Currently, Kelce comes into Week 14 with 1,114 receiving yards, which is good for second-most in the league and only five yards behind Seahawks wide receiver D.K. Metcalf (1,119 receiving yards) for the top spot. That’s essentially a reception separating the two for the league lead and, by looking at Kelce’s remaining road, the Chiefs tight end may have an easier path the rest of the way.
Kansas City’s remaining four opponents (Dolphins, Saints, Falcons, Chargers) are allowing 252.55 receiving yards per game combined this season. Meanwhile, the Seahawks’ opponents over the last month (Jets, Washington, Rams, 49ers) are giving up a combined average of 242.3 receiving yards per game. This also isn’t mentioning that Metcalf will likely get All-Pro corner Jalen Ramsey during Seattle’s Week 16 matchup with the Rams while Kelce has the luxury of having Tyreek Hill opening things up for him over the middle of the field. With all that in mind, Kelce has a great shot at making history here.
The 31-year-old not only could be the first-ever tight end to lead the league in receiving yards, but he’s also on pace to break George Kittle’s single-season record for receiving yards by a tight end in NFL history. Back in 2018, the 49ers tight end set the record with 1,377 receiving. If Kelce continues at his current pace, he’s projected to finish with 1,485 receiving yards this season.
4. Andy Reid
Eight years into his rebound job, Reid has used the Chiefs gig to substantially elevate his stature. The ex-Eagles boss has become a no-doubt Hall of Famer, and he made a long-suffering franchise the NFL’s premier squad. The Chiefs went 2-14 in 2012; under Reid in 2013, they finished 11-5. Reid has morphed from a West Coast Offense-based coach to a malleable offensive maestro during his Kansas City stay, and for all Patrick Mahomes has done for Reid, the 22nd-year coach running the show has aided the MVP considerably. Reid will move into the top five in career wins next season, one he may enter with two Super Bowl rings.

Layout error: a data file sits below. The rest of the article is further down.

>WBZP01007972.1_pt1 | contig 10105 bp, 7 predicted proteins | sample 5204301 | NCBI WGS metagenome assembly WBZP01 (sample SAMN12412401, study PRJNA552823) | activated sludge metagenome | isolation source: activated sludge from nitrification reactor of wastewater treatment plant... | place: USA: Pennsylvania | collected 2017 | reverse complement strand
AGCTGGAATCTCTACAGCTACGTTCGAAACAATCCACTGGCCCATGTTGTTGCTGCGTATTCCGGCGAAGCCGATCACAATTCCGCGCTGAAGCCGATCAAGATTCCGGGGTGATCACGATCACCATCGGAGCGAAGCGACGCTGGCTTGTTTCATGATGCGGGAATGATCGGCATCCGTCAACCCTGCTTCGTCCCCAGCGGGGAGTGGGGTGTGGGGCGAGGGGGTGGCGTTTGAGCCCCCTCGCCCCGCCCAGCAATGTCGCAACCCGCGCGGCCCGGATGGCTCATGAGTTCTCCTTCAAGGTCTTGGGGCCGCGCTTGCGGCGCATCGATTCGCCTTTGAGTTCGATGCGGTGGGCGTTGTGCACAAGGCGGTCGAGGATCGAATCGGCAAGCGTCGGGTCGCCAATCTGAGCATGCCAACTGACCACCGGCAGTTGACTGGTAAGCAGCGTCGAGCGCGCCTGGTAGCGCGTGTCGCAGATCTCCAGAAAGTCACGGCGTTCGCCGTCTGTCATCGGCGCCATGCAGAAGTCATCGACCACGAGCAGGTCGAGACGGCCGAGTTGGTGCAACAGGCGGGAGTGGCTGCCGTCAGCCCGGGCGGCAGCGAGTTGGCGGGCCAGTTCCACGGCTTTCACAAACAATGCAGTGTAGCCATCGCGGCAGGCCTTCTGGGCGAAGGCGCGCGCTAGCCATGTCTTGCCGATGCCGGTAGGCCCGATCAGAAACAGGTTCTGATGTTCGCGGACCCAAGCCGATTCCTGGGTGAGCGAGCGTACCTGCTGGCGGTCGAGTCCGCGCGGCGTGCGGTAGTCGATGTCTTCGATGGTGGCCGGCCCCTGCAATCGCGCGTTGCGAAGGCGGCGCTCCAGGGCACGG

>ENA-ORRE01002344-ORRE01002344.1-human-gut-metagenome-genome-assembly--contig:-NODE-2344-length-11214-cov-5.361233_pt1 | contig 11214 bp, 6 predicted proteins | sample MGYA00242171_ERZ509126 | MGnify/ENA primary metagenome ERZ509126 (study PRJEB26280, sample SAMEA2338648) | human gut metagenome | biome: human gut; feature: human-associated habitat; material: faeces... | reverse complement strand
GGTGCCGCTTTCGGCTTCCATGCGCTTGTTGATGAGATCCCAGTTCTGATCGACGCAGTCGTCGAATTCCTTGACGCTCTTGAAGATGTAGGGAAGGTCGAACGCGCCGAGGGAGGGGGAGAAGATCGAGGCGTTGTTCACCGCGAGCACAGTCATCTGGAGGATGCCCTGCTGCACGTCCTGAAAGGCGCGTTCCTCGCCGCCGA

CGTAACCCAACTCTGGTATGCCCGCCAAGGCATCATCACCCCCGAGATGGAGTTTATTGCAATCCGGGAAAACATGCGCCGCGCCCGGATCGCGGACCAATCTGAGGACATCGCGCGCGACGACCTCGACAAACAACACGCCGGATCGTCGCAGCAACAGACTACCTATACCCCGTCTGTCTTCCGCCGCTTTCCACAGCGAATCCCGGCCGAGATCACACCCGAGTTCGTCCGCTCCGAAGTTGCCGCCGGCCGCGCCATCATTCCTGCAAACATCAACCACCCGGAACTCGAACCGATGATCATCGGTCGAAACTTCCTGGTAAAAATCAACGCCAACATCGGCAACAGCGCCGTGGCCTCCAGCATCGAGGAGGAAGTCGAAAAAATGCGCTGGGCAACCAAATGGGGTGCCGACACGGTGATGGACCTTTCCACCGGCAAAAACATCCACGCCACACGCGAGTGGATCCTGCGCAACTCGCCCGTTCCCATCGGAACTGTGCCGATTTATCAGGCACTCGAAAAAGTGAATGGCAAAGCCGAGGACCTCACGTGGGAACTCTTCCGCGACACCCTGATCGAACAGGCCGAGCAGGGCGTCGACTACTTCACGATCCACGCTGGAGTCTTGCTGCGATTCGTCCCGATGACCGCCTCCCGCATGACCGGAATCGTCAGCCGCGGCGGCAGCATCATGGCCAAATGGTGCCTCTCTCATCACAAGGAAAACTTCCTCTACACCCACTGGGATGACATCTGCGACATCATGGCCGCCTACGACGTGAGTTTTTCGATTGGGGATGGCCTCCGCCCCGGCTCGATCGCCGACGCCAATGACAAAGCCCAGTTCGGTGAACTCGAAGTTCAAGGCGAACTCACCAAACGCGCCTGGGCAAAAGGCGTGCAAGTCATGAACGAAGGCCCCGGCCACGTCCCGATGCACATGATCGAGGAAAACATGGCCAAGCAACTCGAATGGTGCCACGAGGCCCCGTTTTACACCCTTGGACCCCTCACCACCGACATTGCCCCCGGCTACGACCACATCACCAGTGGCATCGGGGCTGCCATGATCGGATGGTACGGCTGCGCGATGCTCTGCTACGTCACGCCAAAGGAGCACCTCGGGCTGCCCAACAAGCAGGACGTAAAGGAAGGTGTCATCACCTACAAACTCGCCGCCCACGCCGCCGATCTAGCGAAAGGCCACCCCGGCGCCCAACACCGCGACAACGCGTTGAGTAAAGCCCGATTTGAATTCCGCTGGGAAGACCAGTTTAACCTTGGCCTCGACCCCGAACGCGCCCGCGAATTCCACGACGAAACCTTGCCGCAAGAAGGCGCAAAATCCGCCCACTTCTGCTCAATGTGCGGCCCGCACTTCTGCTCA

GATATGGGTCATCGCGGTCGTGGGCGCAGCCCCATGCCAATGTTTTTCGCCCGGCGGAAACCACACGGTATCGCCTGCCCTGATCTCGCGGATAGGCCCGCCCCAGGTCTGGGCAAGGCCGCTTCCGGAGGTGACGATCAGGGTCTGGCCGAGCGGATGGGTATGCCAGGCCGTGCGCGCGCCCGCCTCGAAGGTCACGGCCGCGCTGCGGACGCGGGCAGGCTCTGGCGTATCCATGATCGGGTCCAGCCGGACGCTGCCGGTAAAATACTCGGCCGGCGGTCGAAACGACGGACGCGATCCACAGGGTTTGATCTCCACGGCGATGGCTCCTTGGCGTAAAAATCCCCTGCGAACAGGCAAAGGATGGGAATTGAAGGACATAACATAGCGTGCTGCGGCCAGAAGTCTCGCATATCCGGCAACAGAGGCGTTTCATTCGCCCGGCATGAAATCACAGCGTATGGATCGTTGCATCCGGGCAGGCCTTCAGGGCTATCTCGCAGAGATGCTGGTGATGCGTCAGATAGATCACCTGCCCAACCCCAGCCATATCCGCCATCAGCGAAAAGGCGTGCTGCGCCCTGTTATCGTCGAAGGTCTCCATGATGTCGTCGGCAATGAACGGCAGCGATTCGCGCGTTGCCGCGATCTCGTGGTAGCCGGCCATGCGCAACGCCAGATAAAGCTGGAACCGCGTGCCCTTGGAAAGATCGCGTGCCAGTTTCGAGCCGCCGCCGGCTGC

What to know for fantasy: Due for a spike in production? Based on the location of carries, Dolphins running back Myles Gaskin’s production as a rusher is 26.6% below expectations, the second-worst rate of all qualifiers.
Betting nugget: Miami has covered in seven of its past eight games. It is 18-6 against the spread (ATS) since its Week 5 bye last season, the best mark in the league over that time.
Teicher’s pick: Chiefs 27, Dolphins 17
Wolfe’s pick: Chiefs 24, Dolphins 20
FPI prediction: KC, 76.4% (by an average of 9.6 points)
Eric Bieniemy, offensive coordinator, Kansas City Chiefs
Some team is going to get itself a fine head coach. One totally unscientific guess as to why he’s still out there? Bieniemy has made the rounds and interviewed a bunch of places. That might lead an owner to wonder if they are missing out on a reason why one of their competitors did not hire Bieniemy. It’s ridiculous, of course. But this is merely an effort to get inside the heads of those who let him go back to Kansas City twice now. Look at how incredibly fun the Chiefs’ offense is. How many times does Andy Reid have to tell reporters and fellow coaches that the creative roots of that system are firmly planted in the mind of Bieniemy?
Eric Bieniemy, Chiefs offensive coordinator: The 51-year-old former Colorado and NFL running back has two decades of coaching experience. He’s been Patrick Mahomes’ OC for his NFL MVP winning season, then the Super Bowl-winning season, and he’s about to oversee a second NFL MVP award for Mahomes. He should be the top candidate for a handful of openings.
Around the NFL
Adams described his relationship with his former coach as “solid” and said he’d shake his hand if Gase approaches him pregame Sunday.